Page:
It just hit me the other day as I drove down Green Street. I spotted the hill covered in daffodils on the corner at Ridgewood and realized winter is over.
Back in January of 2009, I wrote a column about attending a debate tournament with a busload of kids from North Hall High School. At the time, my daughter, Rachel, was a freshman, just cutting her allegorical teeth on individual event competitions such as humorous and dramatic interpretation.
The little boy tagged along with his father to a meeting held at an all-you-care-to-eat buffet restaurant. I guess I could describe him as stout or portly or chunky but, truth be told, the child was obese. He was probably 60 or 70 pounds overweight. His Spiderman T-shirt strained across his belly and his neck had disappeared into his chins. He had breasts.
The Internet has changed and enhanced my life in so many ways. For one thing, I met my husband there way back in 1992, when America Online was still running version 1.1.
I don't think it will come as a surprise to anyone who knows me when I say I'm an unrepentant eavesdropper. I like to think it's because I'm a passionate observer of the human condition. My daughter says it's because I'm nosy.
It's the eve of Christmas Eve, the fourth night of Hanukkah. It's nice when the two holidays fall close together on the calendar and everybody is feeling festive at the same time.
When I lived in Columbus (that's Georgia, not Ohio), I subscribed to the local newspaper, the Ledger-Enquirer.
The problem is very real. Sales of live-cut Christmas trees have been falling for years. Fresh-tree sales declined from 37 million in 1991 to 31 million in 2007. Meanwhile, artificial tree sales nearly doubled to 17.4 million between 2003 and 2007.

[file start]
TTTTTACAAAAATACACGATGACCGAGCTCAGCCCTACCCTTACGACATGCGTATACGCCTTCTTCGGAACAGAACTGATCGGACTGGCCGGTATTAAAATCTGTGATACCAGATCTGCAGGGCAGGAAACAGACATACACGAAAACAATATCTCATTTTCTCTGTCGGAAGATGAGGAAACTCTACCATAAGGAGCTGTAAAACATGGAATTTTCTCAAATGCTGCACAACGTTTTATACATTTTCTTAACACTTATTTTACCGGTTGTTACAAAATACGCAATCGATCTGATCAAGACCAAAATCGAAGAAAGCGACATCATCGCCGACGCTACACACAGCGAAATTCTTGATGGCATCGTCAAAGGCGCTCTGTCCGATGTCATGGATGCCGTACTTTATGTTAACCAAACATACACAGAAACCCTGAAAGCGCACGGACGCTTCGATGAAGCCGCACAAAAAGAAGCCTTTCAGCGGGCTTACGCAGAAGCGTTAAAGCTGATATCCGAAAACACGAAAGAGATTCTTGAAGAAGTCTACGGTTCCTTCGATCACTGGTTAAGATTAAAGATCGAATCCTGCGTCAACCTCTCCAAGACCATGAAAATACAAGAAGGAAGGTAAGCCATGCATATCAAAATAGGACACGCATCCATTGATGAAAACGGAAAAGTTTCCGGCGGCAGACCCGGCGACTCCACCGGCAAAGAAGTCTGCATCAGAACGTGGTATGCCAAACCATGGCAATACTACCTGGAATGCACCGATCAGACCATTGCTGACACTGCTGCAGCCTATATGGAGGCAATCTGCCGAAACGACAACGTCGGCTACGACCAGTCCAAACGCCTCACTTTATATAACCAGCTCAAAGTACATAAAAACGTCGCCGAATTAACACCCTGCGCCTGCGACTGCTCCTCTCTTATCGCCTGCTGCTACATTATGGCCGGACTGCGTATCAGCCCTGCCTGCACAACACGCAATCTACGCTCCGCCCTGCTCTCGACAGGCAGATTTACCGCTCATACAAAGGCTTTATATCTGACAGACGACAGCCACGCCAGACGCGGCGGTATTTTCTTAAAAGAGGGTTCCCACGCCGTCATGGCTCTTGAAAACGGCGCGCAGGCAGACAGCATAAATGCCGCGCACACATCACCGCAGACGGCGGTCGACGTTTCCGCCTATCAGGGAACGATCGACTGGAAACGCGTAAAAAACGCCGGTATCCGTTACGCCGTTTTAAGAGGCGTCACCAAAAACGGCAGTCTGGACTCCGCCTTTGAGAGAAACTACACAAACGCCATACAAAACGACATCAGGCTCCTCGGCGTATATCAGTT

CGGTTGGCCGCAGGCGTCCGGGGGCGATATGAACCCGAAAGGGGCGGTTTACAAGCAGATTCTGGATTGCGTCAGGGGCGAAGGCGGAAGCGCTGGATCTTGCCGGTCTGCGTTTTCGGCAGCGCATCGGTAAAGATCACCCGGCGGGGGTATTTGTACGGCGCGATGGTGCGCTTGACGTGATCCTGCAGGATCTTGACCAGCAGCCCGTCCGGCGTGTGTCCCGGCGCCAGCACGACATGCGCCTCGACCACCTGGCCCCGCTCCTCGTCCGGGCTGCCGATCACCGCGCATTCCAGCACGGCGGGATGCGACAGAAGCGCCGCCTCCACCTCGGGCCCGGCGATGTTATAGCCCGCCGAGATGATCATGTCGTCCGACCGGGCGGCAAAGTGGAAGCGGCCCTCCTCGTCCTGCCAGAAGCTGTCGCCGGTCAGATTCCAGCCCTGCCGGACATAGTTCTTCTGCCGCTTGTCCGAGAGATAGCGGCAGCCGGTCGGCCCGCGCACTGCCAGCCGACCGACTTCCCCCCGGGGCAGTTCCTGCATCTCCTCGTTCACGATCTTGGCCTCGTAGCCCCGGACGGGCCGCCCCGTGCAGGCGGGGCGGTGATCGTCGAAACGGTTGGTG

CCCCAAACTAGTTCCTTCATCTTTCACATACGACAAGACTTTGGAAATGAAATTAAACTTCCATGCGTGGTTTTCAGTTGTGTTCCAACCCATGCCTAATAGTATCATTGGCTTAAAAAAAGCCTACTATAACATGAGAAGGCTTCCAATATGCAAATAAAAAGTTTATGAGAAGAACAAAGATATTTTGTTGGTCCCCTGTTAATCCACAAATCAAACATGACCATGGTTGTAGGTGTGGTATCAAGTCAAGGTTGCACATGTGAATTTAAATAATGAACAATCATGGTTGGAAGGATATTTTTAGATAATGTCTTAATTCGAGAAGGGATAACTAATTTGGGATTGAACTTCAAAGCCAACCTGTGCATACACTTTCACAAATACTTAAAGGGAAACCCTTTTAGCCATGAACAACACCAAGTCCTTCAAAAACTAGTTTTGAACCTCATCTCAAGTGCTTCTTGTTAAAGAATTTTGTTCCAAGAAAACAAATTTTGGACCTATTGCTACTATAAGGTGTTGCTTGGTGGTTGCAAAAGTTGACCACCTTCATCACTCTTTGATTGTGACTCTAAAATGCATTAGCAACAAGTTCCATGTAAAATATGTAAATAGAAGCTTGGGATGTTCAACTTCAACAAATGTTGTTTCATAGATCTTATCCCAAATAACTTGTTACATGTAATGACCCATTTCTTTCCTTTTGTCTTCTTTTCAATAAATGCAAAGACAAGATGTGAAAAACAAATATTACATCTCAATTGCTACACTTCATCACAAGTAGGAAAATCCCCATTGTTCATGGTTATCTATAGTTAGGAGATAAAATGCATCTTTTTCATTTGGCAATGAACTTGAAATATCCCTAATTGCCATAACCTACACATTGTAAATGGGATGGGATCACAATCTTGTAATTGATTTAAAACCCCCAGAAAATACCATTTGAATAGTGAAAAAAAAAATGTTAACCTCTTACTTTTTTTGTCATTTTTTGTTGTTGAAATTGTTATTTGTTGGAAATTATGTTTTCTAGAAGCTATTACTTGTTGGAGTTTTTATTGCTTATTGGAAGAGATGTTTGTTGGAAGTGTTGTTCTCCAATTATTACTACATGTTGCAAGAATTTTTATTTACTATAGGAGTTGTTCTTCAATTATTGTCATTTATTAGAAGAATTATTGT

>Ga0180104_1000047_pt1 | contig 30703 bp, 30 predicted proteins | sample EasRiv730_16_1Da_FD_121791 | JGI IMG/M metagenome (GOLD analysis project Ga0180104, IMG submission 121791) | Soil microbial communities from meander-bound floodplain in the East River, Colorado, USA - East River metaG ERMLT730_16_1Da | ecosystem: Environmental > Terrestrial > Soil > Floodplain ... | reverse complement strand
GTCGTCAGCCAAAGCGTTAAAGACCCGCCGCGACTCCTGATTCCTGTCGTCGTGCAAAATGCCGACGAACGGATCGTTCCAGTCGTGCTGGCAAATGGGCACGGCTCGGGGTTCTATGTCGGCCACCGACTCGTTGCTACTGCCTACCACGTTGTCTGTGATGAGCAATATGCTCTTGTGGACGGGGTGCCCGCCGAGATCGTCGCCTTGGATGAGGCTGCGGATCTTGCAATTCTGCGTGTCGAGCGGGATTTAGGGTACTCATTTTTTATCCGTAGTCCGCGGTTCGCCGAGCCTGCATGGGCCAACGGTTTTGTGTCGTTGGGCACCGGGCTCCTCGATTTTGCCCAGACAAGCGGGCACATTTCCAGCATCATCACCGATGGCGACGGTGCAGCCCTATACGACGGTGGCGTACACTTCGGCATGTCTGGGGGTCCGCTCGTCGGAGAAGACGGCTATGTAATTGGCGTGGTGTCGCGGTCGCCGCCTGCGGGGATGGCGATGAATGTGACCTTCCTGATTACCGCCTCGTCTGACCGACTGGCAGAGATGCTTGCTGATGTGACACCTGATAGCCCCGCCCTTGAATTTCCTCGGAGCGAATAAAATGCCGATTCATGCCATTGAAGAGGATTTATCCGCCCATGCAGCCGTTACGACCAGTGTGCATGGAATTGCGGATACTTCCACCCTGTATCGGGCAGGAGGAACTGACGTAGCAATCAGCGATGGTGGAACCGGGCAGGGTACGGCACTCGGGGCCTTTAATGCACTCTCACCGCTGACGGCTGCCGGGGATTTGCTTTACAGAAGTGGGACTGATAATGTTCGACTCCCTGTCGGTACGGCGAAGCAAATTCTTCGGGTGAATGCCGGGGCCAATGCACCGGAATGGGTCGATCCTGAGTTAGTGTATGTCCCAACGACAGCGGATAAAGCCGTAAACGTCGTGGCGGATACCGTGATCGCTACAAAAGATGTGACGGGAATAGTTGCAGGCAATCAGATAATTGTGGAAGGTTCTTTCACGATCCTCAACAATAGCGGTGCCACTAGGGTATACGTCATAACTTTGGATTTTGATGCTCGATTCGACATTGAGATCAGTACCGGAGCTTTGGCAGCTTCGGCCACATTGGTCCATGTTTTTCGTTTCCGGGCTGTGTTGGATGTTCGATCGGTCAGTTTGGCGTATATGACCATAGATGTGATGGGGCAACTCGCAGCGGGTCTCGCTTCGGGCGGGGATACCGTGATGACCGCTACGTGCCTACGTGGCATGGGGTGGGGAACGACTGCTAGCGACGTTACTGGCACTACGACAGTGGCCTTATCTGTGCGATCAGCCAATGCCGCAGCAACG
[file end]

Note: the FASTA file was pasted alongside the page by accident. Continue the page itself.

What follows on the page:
Our daughter, Rachel's, senior year is here at last. It's been a flurry of SAT Saturdays and scholarship application deadlines. Every day the mailbox is full of brochures and invitations from colleges as far away as Maine and Hawaii.
Last week I bumped into the daughter of an acquaintance. I hadn't seen her since she was in middle school and, now, here she was with a brand new baby. The infant was adorable, dressed in a camouflage-patterned green sleeper and a white hat.
When my daughter, Molly, was in grade school, there was a bookstore in the shopping center where my business is located.
Every now and then I like to write an epilogue column. As I've said in the past, most stories don't have an ending, just more story. And so it is with the Greyhound story.
"How sharper than a serpent's tooth it is to have a thankless child!" - King Lear, act 1, scene 4
Murphy's Law asserts that if something can go wrong, it will. I'd like to offer Glazer's Axiom: Bad news always arrives on Friday after 6 p.m.
The hen must have escaped from a poultry truck. She crouched in the middle of the lane, trembling as passing cars whooshed by her. A couple of them whooshed over her.
Ruth Parsons is not a lady one can easily say no to. She called out of the blue one day to ask if I would speak at the ecumenical Thanksgiving Day program she was organizing at Lanier Village Estates, a retirement community in North Hall County.
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